Living with someone who is battling anxiety can be very difficult. No matter what its affect in the family or marital relationship, always try to remember that the day-to-day struggles of the patient are far more difficult than any sort of problem you may encounter along the way.
Be supportive and present during the entire mental health recovery journey. Doing so is one of the sincerest forms of love and affection you can provide to someone suffering from anxiety. Let them know that you have their back and you won’t get tired listening to their internal dilemmas.
Do things together, such as things they enjoy, whether that includes exercising, preparing healthy meals, spending time outdoors and/or socialising. These activities can positively impact their recovery journey, while also serving as a potential distraction from their worries and concerns.
Discuss with them potential options for therapy, and where therapy is attended, ask them their thoughts regarding each session. Always check on them if something unusual bothers them. Working through problems by way of communication is the key to improving their ability to be less anxious interacting with other people; this is an important part of the treatment process.
Lastly, encourage them to be gentler with their self and to trust the whole process, because everything will be alright in the end.
Encourage Them to Include Exercise in Their Day
Physical exercise has long been considered as a very effective means of reducing fatigue, improving alertness and concentration and enhancing overall cognitive function.
When stress reaches the brain, with its many nerve connections, your whole body feels the impact as well. The same thing goes – when your body feels better, so does your mind. The physical benefits of exercise, in the case of someone suffering from a mental health illness, such as anxiety, cannot be overemphasised.
Several studies have proven that regular participation in aerobic exercise has extended a multitude of benefits in alleviating anxiety disorder and its associated symptoms. In fact, just a few minutes of aerobic exercise can begin to stimulate anti-anxiety effects, such as reduced physical and mental tension, mood elevation/stabilisation, improved sleep and improved self-esteem.
Ask What They Need
It is amazing how often we try so hard to figure out what somebody else needs. We suggest all these brilliant ideas, and sometimes, they just keep saying that it won’t work or that they have already tried it before, and it did not work well for them. More often than not, we end up just getting more and more frustrated about it.
The simple solution of course, is, if someone’s going through something (such as struggling with anxiety), do not try and guess what they need. Instead, just talk to them and ask what they need. Recommending so many things at the same time to a person suffering from anxiety can be overwhelming for them. This is not helpful to someone who is in the middle of a struggle. You may be trying to be helpful to that person, but in reality, you may not be. Save offering them multiple suggestions and just ask them what they need, plain and simple.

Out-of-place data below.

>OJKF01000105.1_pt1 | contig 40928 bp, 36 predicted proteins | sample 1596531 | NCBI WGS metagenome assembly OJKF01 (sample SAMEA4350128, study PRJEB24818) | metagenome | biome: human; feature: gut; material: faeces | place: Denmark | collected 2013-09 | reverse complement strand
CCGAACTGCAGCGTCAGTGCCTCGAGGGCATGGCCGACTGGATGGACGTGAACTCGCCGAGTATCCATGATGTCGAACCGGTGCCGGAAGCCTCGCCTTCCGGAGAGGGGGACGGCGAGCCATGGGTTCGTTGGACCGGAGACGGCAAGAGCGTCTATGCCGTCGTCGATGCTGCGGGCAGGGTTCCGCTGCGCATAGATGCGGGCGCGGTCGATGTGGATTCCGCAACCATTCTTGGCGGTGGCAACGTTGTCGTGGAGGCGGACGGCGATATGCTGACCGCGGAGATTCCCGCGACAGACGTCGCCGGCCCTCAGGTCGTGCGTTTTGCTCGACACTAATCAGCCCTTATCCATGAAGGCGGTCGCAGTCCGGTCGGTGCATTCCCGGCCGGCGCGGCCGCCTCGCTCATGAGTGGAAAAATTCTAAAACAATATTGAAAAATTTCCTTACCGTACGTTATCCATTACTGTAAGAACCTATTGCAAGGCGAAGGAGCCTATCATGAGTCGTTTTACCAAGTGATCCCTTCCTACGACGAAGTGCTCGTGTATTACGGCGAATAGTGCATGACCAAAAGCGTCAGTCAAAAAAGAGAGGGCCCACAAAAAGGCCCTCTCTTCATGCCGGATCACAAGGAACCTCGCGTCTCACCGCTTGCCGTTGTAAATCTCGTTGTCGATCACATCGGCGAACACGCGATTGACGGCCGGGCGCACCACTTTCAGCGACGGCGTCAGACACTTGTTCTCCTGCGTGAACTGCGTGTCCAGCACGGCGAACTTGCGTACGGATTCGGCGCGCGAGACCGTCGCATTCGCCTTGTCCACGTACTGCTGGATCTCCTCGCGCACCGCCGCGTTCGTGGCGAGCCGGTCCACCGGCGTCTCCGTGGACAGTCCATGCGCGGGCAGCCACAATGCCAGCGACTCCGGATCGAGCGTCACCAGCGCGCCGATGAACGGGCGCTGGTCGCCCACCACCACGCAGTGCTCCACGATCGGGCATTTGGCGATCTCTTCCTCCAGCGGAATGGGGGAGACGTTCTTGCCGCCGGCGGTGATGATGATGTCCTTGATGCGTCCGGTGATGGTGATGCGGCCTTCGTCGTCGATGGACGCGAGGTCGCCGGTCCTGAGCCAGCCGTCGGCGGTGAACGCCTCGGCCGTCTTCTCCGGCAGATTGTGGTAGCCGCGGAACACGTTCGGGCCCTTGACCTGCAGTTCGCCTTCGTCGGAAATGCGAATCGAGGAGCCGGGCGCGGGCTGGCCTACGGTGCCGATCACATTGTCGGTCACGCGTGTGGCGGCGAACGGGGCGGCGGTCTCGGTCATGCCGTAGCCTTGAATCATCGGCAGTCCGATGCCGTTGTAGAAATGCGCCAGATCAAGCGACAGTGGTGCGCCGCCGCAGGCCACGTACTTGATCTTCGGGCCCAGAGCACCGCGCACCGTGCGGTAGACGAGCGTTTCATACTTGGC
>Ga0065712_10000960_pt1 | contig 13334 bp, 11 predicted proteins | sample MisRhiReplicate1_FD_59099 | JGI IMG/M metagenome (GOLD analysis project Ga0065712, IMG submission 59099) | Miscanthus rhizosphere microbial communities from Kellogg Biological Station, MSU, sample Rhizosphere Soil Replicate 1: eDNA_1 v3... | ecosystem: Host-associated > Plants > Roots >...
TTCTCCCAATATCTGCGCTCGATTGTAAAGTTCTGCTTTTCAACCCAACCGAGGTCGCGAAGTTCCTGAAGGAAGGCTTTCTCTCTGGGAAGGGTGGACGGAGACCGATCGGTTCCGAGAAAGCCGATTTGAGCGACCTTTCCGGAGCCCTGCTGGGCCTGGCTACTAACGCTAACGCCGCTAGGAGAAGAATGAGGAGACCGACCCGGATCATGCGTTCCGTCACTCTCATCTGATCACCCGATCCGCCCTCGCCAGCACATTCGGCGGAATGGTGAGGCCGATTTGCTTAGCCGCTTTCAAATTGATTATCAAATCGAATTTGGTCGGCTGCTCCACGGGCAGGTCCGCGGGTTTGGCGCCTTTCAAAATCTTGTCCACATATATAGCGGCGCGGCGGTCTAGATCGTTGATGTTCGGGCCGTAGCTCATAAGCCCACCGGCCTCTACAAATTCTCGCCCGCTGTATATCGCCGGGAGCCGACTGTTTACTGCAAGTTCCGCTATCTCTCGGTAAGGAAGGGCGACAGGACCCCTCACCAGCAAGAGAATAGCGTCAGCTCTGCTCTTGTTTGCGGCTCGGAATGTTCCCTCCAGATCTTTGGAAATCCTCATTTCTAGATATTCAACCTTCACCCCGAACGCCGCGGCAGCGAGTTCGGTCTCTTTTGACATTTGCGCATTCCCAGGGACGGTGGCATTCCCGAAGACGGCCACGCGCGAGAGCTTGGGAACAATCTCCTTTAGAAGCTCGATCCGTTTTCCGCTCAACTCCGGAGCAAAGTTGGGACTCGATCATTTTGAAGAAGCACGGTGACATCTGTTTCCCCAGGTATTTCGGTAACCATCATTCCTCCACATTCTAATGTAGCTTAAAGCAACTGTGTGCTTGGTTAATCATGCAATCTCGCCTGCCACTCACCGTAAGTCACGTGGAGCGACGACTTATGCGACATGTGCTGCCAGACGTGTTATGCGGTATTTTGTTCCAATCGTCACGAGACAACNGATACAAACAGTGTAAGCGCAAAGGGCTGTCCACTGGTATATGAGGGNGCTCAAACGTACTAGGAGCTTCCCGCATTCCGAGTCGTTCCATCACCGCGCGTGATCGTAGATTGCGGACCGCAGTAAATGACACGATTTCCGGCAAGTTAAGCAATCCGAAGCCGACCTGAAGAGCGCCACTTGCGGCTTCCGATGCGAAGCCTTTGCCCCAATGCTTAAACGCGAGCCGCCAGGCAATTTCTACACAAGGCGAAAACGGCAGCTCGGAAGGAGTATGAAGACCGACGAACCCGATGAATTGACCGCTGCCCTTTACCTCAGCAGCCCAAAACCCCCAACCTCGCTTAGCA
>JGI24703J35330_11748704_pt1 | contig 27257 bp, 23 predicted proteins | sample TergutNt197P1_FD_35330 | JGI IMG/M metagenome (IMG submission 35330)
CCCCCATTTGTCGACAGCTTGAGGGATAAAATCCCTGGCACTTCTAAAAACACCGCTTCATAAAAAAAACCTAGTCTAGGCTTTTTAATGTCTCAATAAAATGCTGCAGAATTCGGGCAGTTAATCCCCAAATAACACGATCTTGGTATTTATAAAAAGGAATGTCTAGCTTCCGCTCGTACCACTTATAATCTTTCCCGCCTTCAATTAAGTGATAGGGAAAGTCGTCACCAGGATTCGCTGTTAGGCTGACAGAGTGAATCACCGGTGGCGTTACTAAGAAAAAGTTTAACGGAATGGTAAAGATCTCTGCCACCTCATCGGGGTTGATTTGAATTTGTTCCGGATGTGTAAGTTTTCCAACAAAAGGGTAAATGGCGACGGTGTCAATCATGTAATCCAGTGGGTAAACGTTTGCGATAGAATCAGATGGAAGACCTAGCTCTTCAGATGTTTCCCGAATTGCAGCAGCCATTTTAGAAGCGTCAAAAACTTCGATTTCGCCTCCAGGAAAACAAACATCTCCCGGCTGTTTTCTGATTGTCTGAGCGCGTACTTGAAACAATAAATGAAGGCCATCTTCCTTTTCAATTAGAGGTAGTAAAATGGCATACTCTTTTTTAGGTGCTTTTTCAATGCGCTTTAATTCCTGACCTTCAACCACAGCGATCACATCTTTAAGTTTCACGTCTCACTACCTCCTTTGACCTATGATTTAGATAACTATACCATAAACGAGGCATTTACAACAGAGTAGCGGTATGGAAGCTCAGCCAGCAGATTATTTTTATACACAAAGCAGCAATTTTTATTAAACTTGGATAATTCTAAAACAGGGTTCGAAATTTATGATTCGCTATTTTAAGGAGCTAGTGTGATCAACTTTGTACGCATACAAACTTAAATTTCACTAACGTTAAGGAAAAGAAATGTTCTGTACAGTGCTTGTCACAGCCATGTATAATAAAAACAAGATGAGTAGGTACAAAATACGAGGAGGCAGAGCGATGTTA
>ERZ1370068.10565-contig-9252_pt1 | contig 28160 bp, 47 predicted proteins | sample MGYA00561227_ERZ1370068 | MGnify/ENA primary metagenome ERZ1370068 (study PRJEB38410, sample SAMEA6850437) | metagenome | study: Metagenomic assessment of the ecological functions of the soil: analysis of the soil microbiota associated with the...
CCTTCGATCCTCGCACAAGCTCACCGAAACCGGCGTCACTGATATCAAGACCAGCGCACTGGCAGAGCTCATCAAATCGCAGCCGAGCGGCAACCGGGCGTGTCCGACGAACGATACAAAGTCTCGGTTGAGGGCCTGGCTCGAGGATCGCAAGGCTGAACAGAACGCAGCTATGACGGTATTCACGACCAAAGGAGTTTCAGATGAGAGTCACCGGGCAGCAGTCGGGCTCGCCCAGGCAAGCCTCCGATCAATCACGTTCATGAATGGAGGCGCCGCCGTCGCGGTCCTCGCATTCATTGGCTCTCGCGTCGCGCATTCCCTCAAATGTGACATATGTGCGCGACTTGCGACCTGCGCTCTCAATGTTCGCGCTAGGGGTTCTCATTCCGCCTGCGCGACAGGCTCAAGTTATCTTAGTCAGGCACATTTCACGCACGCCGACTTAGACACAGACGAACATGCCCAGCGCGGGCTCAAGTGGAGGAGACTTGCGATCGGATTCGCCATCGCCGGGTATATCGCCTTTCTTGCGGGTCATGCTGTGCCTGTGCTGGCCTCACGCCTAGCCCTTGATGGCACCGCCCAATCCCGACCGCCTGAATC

Don’t Hesitate to Say Words of Encouragement
Whenever you think of something good about someone, don’t hold back, just say it! It’s amazing how often so many of us hold back from saying words of encouragement, genuine compliments, or words of praise or recognition to the people in our lives.
What we don’t realise, is that encouragement is something powerful. When you’re encouraging someone, particularly those suffering from anxiety, you are instilling courage in them and helping them to believe in themselves and their ability (i.e. self-esteem).
So next time you think of something good about your loved one, no matter how small it may be, do not hold back, and just let them know how wonderful they are and how well they are doing in their recovery process. You’ll never know how hugely this may impact someone’s day, and how this strategy can positively shape your overall relationship with the people in your life.
Encourage Him/her to Seek Professional Help
The first step with regards to anxiety treatment, is getting an accurate diagnosis of your mental health status. This is one of the most crucial parts of the process, because in some cases, the symptoms of anxiety disorder can be difficult to differentiate from other mental health problems. Making the diagnosis can be a little tricky, so it is important to encourage your loved one to see someone who specialises in mental health, such as the team at Brain Wellness Spa. A qualified professional is more likely to know about the latest and best treatment options for your mental health condition.
If a loved one has been struggling and feeling some or all of the symptoms of an anxiety disorder, encourage them to reach out for professional help as soon as possible, and help get them on their way to reducing the emotional pain they have been dealing with.
The challenge of overcoming an anxiety disorder is no walk in the park. The treatment process may not be an easy path both for the patient and their loved ones, but such long hours spent in enhancing his/her mental health cannot be compared to the outcome you’ll get at the end of the recovery process.
A number of therapy sessions are often needed in order to get a person back on their feet, free from the holds of anxiety, and able to continue living a happy life. In order to help yourself or someone you know to overcome anxiety, contact our friendly team to arrange your first appointment at Brain Wellness Spa.